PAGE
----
Friday, May 9, 2014

Nothing good comes from Calfornia

 I was taught that there is no federal common law, but there is. There is a federal common law of unconscionable contracts which preempts California state law on the subject.

About a hundred years ago, judges were hostile to the idea of arbitration. In 1925, Congress enacted the Federal Arbitration Act (FAA), 9 U.S.C. § 1, et seq., which preempted any state laws that attempted to torpedo arbitration, per se. The FAA states that arbitration agreements "shall be valid, irrevocable, and enforceable save upon such grounds as exist at law or in equity for the revocation of any contract." [emphasis added] 9 U.S.C. § 2.

A problem arises when the nature of a specific claim is amenable to class action certification. The is no provision for any group action in the FAA that is similar to a class action. Given a choice between a class action and arbitration, in a 5 / 4 decision authored by Justice Scalia the Supreme Court of the United States  held in AT&T Mobility LLC v. Concepcion, 131 S. Ct. 1740, 563 US 4, 179 L. Ed. 2d 742 (2011) that the agreement to arbitrate prevails, especially when the agreement specifically waived, or prohibited, proceeding with a class action.

The general rule in California, it seems, is that agreements which prevent a party from proceeding with a class action, while not per se unconscionable, are at least suspect and subject to revocation. The California principles relating to unconscionable bars of class actions are stated thus:
"[Th]e doctrine has both a procedural and a substantive element, the former focusing on oppression or surprise due to unequal bargaining power, the latter on overly harsh or one-sided results. The procedural element of an unconscionable contract generally takes the form of a contract of adhesion, which, imposed and drafted by the party of superior bargaining strength, relegates to the subscribing party only the opportunity to adhere to the contract or reject it. Substantively unconscionable terms may take various forms, but may generally be described as unfairly one-sided."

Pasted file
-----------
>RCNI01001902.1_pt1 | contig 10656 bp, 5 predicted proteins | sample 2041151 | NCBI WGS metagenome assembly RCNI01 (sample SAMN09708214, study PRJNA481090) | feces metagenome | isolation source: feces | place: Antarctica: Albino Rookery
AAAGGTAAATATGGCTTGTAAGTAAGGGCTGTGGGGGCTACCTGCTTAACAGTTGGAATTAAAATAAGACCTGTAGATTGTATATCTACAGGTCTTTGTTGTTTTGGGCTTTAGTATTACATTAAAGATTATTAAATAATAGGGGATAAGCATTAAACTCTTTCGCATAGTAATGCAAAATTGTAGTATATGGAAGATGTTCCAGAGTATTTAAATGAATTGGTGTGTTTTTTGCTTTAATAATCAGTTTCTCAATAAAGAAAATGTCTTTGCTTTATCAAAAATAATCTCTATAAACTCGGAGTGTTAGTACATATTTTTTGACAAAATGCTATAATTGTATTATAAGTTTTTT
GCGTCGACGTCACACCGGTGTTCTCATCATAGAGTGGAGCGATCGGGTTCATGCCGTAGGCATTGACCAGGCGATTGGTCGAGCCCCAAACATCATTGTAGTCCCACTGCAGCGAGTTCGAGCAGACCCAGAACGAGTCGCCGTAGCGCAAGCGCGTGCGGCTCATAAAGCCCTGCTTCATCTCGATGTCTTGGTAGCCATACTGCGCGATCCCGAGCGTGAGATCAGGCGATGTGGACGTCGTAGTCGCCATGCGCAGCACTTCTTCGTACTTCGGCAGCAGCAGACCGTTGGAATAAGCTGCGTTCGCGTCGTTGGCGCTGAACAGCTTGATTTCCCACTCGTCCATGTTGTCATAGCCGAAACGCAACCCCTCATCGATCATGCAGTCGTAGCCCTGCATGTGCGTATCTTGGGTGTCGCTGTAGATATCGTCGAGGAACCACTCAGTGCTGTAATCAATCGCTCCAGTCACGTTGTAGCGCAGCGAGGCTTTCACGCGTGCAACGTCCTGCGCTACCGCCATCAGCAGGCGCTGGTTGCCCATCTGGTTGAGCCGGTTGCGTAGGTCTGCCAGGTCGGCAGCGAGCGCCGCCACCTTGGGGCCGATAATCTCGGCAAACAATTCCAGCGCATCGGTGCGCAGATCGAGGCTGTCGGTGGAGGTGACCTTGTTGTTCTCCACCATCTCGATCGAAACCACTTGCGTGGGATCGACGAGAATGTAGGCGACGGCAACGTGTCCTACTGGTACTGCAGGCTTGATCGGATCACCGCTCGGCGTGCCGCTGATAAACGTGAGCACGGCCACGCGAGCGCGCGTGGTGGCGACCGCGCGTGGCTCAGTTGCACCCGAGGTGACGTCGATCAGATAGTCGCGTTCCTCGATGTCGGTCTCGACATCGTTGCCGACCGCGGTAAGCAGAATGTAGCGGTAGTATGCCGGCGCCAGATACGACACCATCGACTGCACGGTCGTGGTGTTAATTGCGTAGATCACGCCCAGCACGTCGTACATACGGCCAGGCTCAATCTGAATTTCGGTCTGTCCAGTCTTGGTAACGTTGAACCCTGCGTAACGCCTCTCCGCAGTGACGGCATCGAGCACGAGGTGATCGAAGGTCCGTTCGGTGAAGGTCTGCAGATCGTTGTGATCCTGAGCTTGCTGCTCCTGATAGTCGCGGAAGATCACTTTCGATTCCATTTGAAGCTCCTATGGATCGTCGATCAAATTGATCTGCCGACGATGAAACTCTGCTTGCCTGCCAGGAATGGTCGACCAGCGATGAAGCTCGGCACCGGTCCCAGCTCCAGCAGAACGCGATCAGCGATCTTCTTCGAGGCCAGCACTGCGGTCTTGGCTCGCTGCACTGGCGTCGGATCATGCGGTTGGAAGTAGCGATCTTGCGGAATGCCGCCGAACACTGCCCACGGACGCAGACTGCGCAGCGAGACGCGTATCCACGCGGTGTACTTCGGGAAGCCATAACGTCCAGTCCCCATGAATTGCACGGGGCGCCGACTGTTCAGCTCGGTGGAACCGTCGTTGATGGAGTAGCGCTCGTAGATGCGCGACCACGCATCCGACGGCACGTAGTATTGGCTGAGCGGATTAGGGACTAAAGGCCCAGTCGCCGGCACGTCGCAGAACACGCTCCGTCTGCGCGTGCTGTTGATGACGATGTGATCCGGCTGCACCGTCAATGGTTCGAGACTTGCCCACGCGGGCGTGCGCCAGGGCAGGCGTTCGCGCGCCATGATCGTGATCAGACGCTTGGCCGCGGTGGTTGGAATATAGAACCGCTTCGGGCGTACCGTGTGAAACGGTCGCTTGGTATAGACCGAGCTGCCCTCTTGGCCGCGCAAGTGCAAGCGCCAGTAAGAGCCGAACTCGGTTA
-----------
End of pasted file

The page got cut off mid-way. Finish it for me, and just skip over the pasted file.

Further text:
Discover Bank v. Superior Court, 36 Cal.4th 148, 30 Cal.Rptr.3d 76, 113 P.3d 1100 (2005)
This California rule was not specifically aimed at arbitration agreements.

I have personally believed that having your cake and eating it too is a noble goal in life. Why not have it both ways? The court could certify the class, then stay further proceedings under 9 U.S.C. §3, await the results of arbitration for the class representative's claims and then apply the results of the arbitration to the class as a whole.

For what it's worth, there is a fascinating discussion about the common law history of group actions on Wikipedia.- Class actions.

Tom Fox, J. D.
Louisville, Kentucky

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This is not legal advice and I am not a lawyer.

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